However, often, these are observational data and not experimental, so it is not known if temperature alone is the causal factor driving the patterns. For example, differential emersion from water along a vertical intertidal gradient changes exposure to oxygen, food, predators, and vectors, which can also influence parasite patterns [19]. However, Malek and Byers [20] provide a sound example with intertidal oysters Crassostrea virginica in the southeastern United States that are infected by a lethal protozoan parasite, Perkinsus marinus. Intertidal (air exposed) oysters have higher P. marinus infection intensity and marginally higher infection prevalence than subtidal (submerged) oysters. In a lab experiment, Malek and Byers [20] exposed oysters daily to heated air temperature treatments and found that parasite infection intensity peaked at 35°C compared to oysters exposed at lower temperatures and controls held subtidally the whole time. Thus, during summer, air temperatures, which are much warmer than water, can causally increase infection intensity of intertidal oysters. Also, Ben-Horin and colleagues [21] experimentally examined withering syndrome in intertidal black abalone (Haliotis cracherodii) and found that heightened temperature variability, as opposed to higher mean temperature alone, increased the susceptibility of black abalone to infection.

It is important to recognize that not all parasitized hosts are affected by temperature. Studer and colleagues [22] examined trematode metacercariae abundance in cockles along a latitudinal and sea temperature gradient along the New Zealand coastline and found no relationship. Especially in observational, large-scale studies, where latitude is used as a proxy for temperature, the temperature sensitivity of host–parasite systems may be offset by locally important factors, including local adaptation, which confer resilience against climate change.

In sum, intertidal and shallow water marine habitats are likely to be areas of highest temperature effects as the climate warms. The heightened exposure of organisms to increased mean temperature and variability in these habitats, coupled with the proximity and relative ease of sampling these nearshore environments, makes them useful sentinels of the effects of climate change on disease dynamics in marine systems.

Temperature-dependent intensification of impacts on hosts

For those parasites for which increases in temperature do not cross their lethal limits, we might expect their intensity and pathology in infected host individuals generally to increase. Intensity and pathology are often positively temperature dependent. This positive association with temperature occurs for 2 primary reasons. First, temperature increases parasite metabolism, which increases its feeding, and often its replication inside a host, accentuating damage [23,24]. Second, the host experiences more environmental stress, deteriorating its resistance to the infecting pathogen. For ectotherms, warmer temperatures boost organismal metabolism, while simultaneously driving down oxygen saturation in the water. Low oxygen is a particularly influential environmental stressor, especially during summer in shallow water environments and particularly if they are eutrophic [25]. The stress of low oxygen associated with increased temperature can weaken hosts and exacerbate disease impacts [26]. In these cases, it is the interaction of the parasite with the temperature-dependent stressor causing impact. To illustrate these concepts further, below are 3 examples of temperature-dependent pathology of diseases in 3 disparate estuarine or nearshore organisms.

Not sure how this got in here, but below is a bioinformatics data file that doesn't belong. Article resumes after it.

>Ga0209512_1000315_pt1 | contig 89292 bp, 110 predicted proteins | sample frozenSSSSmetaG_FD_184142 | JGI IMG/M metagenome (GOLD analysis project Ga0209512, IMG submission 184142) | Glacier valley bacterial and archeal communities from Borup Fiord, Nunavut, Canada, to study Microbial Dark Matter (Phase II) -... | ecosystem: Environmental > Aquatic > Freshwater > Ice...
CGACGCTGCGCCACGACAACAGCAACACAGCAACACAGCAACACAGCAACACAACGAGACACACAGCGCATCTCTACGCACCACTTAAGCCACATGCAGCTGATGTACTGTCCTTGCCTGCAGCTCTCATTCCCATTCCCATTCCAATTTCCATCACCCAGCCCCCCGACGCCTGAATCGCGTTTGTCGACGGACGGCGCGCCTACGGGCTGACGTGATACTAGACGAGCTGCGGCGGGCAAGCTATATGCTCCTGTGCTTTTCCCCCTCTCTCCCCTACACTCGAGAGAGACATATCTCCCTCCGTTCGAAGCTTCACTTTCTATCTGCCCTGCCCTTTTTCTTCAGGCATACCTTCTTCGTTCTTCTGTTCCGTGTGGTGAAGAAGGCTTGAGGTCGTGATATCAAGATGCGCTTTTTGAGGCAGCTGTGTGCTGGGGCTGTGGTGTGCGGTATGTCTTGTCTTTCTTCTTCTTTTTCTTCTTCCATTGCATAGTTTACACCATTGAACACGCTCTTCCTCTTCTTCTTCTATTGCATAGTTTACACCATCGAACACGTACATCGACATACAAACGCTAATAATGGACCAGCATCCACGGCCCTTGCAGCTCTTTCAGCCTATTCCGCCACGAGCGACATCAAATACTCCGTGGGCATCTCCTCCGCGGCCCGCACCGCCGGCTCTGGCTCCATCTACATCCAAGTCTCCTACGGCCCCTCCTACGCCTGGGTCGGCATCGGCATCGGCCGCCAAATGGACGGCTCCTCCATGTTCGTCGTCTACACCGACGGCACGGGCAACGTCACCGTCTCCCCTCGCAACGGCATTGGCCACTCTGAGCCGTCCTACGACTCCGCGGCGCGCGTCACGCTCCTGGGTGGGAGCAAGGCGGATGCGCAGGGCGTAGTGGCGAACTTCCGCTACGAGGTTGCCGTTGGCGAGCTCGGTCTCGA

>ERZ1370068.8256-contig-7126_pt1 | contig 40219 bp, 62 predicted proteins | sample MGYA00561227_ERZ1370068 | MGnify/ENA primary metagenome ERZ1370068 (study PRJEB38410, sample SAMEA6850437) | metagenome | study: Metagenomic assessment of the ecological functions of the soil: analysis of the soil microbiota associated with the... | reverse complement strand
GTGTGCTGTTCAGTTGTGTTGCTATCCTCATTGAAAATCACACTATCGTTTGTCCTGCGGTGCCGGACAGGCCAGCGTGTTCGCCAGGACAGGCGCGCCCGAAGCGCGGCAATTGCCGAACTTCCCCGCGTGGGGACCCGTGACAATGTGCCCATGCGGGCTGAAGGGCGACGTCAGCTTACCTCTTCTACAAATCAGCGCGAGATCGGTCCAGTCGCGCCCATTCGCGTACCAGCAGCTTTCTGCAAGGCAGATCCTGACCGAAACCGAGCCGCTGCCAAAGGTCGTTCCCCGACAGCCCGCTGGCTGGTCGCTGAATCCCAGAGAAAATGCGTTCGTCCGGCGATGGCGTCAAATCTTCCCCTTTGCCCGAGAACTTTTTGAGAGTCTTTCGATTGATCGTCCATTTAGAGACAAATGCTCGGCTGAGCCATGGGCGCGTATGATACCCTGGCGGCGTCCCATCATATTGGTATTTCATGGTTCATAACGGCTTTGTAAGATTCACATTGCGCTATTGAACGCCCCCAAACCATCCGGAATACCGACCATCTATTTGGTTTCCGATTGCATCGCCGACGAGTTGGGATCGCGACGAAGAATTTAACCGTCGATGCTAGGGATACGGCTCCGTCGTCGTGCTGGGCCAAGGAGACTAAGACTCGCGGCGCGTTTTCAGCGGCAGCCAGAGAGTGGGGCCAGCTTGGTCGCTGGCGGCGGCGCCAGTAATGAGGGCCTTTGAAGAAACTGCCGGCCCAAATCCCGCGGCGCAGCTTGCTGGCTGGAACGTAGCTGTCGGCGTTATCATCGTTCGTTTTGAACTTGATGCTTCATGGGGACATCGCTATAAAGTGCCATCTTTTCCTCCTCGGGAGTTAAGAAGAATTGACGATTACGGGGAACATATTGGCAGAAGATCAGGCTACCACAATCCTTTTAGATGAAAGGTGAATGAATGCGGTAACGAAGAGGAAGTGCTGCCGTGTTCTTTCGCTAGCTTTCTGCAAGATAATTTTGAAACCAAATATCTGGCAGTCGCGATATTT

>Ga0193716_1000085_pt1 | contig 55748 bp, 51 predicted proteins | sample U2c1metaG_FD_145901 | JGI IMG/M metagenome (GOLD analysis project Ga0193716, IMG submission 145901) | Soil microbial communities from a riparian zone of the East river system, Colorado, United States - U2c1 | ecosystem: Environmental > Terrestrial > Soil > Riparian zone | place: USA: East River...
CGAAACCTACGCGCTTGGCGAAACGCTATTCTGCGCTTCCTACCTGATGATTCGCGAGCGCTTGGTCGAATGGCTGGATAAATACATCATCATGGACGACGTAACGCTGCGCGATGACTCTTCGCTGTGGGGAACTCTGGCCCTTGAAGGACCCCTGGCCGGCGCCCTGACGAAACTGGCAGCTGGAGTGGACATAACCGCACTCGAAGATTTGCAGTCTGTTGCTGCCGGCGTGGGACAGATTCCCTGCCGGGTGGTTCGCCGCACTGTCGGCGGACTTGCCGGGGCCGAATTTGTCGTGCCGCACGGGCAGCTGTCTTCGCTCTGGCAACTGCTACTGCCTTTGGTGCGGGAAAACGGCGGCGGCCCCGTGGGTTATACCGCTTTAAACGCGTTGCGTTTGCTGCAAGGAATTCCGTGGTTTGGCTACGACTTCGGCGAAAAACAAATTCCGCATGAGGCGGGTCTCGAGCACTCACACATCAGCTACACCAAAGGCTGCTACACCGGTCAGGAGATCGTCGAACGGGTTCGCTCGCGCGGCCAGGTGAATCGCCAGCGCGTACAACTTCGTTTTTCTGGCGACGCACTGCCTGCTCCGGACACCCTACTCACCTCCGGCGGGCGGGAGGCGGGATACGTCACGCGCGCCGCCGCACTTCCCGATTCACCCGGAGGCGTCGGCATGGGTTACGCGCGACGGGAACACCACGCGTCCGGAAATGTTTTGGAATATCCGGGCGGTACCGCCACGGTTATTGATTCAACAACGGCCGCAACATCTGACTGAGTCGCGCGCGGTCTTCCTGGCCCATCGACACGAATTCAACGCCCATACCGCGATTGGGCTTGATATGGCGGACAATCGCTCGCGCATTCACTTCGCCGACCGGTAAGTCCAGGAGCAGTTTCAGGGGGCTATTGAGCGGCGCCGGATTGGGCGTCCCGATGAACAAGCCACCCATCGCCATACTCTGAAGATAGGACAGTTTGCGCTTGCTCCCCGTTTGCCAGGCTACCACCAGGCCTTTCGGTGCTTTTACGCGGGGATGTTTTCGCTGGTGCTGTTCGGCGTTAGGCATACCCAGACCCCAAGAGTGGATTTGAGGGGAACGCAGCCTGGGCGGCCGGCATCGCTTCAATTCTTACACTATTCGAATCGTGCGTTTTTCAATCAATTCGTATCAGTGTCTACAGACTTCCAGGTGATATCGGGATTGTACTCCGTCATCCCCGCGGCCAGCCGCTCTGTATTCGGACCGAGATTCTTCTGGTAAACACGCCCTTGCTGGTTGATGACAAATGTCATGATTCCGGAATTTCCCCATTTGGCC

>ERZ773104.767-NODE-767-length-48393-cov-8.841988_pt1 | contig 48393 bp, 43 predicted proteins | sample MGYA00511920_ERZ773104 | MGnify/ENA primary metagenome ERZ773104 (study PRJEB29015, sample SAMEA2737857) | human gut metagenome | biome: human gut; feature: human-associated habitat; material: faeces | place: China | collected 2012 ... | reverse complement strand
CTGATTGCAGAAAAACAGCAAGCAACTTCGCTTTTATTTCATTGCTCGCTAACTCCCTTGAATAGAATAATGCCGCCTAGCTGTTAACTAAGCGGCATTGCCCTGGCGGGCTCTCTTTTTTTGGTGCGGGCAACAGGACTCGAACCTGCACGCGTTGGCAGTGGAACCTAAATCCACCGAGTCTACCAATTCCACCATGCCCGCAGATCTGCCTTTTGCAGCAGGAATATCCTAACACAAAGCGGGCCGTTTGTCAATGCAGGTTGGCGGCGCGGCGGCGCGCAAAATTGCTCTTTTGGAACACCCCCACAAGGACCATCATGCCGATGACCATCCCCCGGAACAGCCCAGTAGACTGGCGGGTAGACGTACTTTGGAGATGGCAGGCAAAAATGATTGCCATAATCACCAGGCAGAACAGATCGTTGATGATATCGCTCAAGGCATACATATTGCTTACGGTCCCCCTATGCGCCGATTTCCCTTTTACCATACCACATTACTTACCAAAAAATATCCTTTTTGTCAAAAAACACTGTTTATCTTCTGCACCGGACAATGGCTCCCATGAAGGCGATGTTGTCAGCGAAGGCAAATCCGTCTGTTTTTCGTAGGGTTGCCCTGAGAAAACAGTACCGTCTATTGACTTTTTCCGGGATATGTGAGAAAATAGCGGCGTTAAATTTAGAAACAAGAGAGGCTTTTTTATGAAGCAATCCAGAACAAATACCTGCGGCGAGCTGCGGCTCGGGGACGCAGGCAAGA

Neoplasia is a diffuse tumor of the hemic system that infects many bivalve mollusks, including the soft-shell clam Mya arenaria. Although, like most cancers, it is initiated by genetic mutation, the neoplasia can be horizontally transmitted between individuals [27]. Böttger and colleagues [28] documented the highest prevalence of M. arenaria with terminal neoplasia from an estuary in Massachusetts in December (9.5%) when seawater temperatures were low and the lowest prevalence in July (1.1%) when seawater temperatures were highest. These results may indicate vulnerability of neoplastic clams to seasonal increases in environmental temperature and resulting oxidative stress [28]. If correct, it suggests that if temperatures stay cold, the clams can harbor infection longer and stay alive, presumably because the metabolisms of both the host and the neoplasia are diminished.